Jamie T’s second album in two years is a punk, rap, pop and hardcore tour de force
Scala, London, Tuesday May 7
From the thunderclaps of opener 'Werkin' Girls', a highlight of last year's breakthrough 'Reservation' mixtape, the rapper – real name Raykeea Wilson – bounds through a set that hints at a breezier future, with a debut album due in October.
Prowling the stage like a caged tiger, old favourites 'Supreme' and swagger-dripping Big Apple anthem 'New York' are made massive by soul-choir backing singers. On Rudimental collaboration 'Hell Could Freeze', rhymes like "Cupid's guns to our souls, he just can't trigger chemistry/I need a lot of things you really can't give to me" are snapped with the sort of technique that made icons of Eminem and Missy Elliott. Both of them have songs reworked by Haze this evening. She nimbly climbs a speaker stack to bark the words to Elliott's 'Gossip Girls', while her harrowing spin on Marshall Mathers' 'Cleaning Out My Closet', taken from 2012's 'Classick' covers EP and performed for "the first and last time ever tonight", commands a hush that swallows the room. It's one of Haze's many curious quirks – she's one of the most individual artists in rap at the moment but she's frequently drawn to taking on other people's songs (a habit, she tells me the next morning after a raucous evening in a strip club, that "she's leaving behind").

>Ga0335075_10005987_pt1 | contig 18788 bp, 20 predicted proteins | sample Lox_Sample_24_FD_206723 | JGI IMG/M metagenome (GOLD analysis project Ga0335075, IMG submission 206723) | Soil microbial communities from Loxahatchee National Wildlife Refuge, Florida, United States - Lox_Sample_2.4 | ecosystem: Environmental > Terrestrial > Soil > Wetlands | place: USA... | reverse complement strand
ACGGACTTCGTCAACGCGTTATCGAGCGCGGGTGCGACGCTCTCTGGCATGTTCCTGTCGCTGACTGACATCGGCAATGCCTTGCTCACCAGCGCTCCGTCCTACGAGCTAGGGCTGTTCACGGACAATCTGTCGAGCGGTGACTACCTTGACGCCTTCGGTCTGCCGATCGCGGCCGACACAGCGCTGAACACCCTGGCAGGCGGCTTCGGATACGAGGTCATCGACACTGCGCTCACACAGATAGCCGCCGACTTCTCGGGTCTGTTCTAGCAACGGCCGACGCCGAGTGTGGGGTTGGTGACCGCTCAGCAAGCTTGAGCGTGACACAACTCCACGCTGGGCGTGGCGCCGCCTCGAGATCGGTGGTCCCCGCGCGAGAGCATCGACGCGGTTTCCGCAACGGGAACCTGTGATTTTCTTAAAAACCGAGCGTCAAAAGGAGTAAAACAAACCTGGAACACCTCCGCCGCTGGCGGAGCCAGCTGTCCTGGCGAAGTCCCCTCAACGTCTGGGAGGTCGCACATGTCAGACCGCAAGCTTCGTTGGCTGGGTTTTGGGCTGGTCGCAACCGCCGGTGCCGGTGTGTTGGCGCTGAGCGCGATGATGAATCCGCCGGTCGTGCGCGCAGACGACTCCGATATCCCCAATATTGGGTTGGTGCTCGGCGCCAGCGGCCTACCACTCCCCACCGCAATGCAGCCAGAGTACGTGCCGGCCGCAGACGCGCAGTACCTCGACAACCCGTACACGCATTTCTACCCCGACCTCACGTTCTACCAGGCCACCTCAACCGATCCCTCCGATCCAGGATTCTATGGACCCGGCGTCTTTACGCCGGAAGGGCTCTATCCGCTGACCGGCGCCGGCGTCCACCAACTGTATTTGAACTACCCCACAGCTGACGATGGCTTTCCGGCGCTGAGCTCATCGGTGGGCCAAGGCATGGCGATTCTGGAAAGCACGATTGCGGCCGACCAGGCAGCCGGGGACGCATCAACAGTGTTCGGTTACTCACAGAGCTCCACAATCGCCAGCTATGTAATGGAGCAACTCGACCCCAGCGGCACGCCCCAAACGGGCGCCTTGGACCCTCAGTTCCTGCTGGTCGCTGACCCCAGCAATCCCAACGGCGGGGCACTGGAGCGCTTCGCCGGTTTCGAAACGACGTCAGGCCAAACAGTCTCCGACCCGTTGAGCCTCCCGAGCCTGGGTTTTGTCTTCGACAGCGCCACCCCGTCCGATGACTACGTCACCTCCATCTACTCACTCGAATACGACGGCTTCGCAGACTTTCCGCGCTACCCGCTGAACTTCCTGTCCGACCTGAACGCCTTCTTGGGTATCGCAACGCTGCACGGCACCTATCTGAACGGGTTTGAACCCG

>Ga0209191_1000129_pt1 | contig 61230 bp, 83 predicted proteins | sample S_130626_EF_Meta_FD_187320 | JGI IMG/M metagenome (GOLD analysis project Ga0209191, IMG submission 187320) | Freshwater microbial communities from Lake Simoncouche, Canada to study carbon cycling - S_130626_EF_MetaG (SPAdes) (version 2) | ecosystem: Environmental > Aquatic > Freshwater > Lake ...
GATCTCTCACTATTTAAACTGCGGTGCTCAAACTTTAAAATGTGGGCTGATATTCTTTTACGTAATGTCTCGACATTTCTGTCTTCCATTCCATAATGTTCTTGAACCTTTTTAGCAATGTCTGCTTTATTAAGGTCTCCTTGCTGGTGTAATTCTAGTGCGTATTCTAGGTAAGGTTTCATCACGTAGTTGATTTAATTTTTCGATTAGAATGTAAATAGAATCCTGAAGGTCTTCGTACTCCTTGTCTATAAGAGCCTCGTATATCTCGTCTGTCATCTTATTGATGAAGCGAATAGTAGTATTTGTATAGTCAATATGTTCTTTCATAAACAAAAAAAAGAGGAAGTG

Forthcoming single 'No Bueno' is, in fact, muy bueno – a booming club banger as stadium-sized as a Rihanna hit but with 10 times the snarl. The night climaxes with a surprise appearance from fellow "femcee" Iggy Azalea, who leaps on board to help with a cover of Jay-Z & Kanye West's 'Otis'. "She's a fucking star," shouts Azalea, wrapping her arms around Haze afterwards. "She's the future!" If that's the case – if her wall-shaking pop-trap sound and pro-feminist, anti-homophobe agenda really is where hip-hop is headed – then bring it on.
Character studies and ready melodies abound in the latest record by the Oxford quartet
A battle-like record where fear and dread rule
Another gripping Pedro Almodóvar mystery, full of vibrant visuals and emotional revelations
The Californian succeeds, once again, in exposing the ugliness of mankind. It’ll get under your skin